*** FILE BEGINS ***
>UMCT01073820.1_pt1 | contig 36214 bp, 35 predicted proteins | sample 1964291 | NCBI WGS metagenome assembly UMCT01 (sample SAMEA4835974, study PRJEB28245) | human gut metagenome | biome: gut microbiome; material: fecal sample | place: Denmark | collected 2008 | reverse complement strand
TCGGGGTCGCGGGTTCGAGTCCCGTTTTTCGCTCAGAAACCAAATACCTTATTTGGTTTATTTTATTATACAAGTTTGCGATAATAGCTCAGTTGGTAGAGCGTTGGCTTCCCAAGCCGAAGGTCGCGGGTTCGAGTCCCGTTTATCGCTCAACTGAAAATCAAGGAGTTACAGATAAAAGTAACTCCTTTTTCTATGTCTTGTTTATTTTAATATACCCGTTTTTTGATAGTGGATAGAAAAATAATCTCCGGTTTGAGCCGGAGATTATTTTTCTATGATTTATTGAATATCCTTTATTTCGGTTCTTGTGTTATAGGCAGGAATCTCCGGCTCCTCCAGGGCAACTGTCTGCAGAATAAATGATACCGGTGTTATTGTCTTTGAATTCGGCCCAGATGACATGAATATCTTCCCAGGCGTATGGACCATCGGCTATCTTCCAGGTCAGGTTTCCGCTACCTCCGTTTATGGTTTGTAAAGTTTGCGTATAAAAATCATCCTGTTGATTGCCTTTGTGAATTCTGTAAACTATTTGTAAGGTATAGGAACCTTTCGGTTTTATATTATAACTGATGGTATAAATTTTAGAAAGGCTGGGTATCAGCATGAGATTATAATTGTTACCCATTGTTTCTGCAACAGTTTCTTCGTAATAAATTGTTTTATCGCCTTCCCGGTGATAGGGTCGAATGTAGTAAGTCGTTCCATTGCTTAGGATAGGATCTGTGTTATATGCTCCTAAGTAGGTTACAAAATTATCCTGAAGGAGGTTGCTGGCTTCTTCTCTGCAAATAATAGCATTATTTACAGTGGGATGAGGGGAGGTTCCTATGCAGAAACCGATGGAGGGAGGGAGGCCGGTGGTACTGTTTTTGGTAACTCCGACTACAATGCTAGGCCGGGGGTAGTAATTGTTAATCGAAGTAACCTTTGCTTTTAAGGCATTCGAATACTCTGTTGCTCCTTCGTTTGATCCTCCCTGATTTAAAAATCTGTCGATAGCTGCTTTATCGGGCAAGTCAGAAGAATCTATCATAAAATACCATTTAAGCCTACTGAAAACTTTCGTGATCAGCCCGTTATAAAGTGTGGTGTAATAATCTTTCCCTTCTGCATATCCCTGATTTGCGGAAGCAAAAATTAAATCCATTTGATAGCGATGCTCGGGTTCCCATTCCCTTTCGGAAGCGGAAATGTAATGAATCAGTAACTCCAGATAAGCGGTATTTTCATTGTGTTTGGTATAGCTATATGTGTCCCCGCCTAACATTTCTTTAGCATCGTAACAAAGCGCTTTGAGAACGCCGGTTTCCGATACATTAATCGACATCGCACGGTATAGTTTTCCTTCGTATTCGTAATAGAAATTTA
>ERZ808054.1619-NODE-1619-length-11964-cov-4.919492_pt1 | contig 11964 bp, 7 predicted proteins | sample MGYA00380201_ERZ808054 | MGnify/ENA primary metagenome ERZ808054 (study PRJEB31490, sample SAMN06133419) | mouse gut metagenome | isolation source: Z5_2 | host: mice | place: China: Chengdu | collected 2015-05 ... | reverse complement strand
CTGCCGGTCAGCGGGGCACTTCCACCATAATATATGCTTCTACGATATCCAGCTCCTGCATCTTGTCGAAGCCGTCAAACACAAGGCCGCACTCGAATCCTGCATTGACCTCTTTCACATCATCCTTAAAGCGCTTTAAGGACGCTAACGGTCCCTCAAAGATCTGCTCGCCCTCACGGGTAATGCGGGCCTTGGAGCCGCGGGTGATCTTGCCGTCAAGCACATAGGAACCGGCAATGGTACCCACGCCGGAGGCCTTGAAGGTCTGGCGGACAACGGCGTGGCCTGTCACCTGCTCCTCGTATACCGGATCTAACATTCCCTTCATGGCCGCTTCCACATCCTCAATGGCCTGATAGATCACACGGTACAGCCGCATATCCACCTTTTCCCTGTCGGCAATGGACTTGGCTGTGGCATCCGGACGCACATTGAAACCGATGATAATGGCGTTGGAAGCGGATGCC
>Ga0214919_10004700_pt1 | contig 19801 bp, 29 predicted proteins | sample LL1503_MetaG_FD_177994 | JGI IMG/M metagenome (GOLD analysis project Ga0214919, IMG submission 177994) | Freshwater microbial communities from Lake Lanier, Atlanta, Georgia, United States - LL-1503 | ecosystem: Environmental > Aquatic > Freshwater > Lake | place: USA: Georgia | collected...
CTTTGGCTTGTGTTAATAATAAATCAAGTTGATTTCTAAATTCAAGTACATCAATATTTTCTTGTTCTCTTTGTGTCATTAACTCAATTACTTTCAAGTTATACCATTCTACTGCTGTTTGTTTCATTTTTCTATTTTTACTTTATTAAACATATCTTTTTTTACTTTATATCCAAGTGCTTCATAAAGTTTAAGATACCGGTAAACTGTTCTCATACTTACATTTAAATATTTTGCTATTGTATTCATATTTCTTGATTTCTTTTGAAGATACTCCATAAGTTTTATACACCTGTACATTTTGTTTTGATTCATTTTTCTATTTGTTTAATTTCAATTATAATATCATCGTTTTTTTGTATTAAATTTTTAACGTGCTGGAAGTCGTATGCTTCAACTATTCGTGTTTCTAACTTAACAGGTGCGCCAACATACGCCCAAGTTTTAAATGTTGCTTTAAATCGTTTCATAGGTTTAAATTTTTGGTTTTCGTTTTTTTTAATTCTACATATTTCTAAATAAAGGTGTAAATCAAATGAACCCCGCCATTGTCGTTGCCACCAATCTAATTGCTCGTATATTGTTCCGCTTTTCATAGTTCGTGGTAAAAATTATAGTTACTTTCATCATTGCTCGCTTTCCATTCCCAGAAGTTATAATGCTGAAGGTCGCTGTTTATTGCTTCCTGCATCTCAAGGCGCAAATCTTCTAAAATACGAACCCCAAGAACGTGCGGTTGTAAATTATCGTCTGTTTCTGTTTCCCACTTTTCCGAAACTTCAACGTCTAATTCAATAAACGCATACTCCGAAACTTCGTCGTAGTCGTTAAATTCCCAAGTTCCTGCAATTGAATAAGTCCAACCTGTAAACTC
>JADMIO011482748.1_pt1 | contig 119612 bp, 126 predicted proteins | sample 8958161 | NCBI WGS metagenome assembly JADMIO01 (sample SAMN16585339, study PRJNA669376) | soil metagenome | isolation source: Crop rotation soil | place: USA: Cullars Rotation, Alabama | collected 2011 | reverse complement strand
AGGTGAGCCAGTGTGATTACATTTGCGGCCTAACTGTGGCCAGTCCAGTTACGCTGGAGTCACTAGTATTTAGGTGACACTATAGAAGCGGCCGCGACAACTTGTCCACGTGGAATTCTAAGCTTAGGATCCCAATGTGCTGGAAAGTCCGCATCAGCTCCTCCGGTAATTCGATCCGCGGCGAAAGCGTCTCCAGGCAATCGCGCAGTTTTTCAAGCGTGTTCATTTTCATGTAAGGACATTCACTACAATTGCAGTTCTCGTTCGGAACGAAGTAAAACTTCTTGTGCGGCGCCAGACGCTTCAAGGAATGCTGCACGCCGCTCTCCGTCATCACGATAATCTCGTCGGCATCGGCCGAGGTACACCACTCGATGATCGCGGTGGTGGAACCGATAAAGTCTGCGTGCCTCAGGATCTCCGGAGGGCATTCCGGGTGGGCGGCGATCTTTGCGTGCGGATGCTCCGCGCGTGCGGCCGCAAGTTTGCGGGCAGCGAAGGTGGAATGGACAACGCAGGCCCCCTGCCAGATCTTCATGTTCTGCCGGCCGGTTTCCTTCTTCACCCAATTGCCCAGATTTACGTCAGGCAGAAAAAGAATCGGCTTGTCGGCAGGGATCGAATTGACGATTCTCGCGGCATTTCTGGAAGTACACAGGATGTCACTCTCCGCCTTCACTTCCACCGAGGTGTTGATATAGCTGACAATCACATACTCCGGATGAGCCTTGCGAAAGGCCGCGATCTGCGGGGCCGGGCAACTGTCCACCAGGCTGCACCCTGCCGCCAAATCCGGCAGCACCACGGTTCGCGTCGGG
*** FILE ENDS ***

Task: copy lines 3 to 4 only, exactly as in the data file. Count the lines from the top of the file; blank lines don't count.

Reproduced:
>ERZ808054.1619-NODE-1619-length-11964-cov-4.919492_pt1 | contig 11964 bp, 7 predicted proteins | sample MGYA00380201_ERZ808054 | MGnify/ENA primary metagenome ERZ808054 (study PRJEB31490, sample SAMN06133419) | mouse gut metagenome | isolation source: Z5_2 | host: mice | place: China: Chengdu | collected 2015-05 ... | reverse complement strand
CTGCCGGTCAGCGGGGCACTTCCACCATAATATATGCTTCTACGATATCCAGCTCCTGCATCTTGTCGAAGCCGTCAAACACAAGGCCGCACTCGAATCCTGCATTGACCTCTTTCACATCATCCTTAAAGCGCTTTAAGGACGCTAACGGTCCCTCAAAGATCTGCTCGCCCTCACGGGTAATGCGGGCCTTGGAGCCGCGGGTGATCTTGCCGTCAAGCACATAGGAACCGGCAATGGTACCCACGCCGGAGGCCTTGAAGGTCTGGCGGACAACGGCGTGGCCTGTCACCTGCTCCTCGTATACCGGATCTAACATTCCCTTCATGGCCGCTTCCACATCCTCAATGGCCTGATAGATCACACGGTACAGCCGCATATCCACCTTTTCCCTGTCGGCAATGGACTTGGCTGTGGCATCCGGACGCACATTGAAACCGATGATAATGGCGTTGGAAGCGGATGCC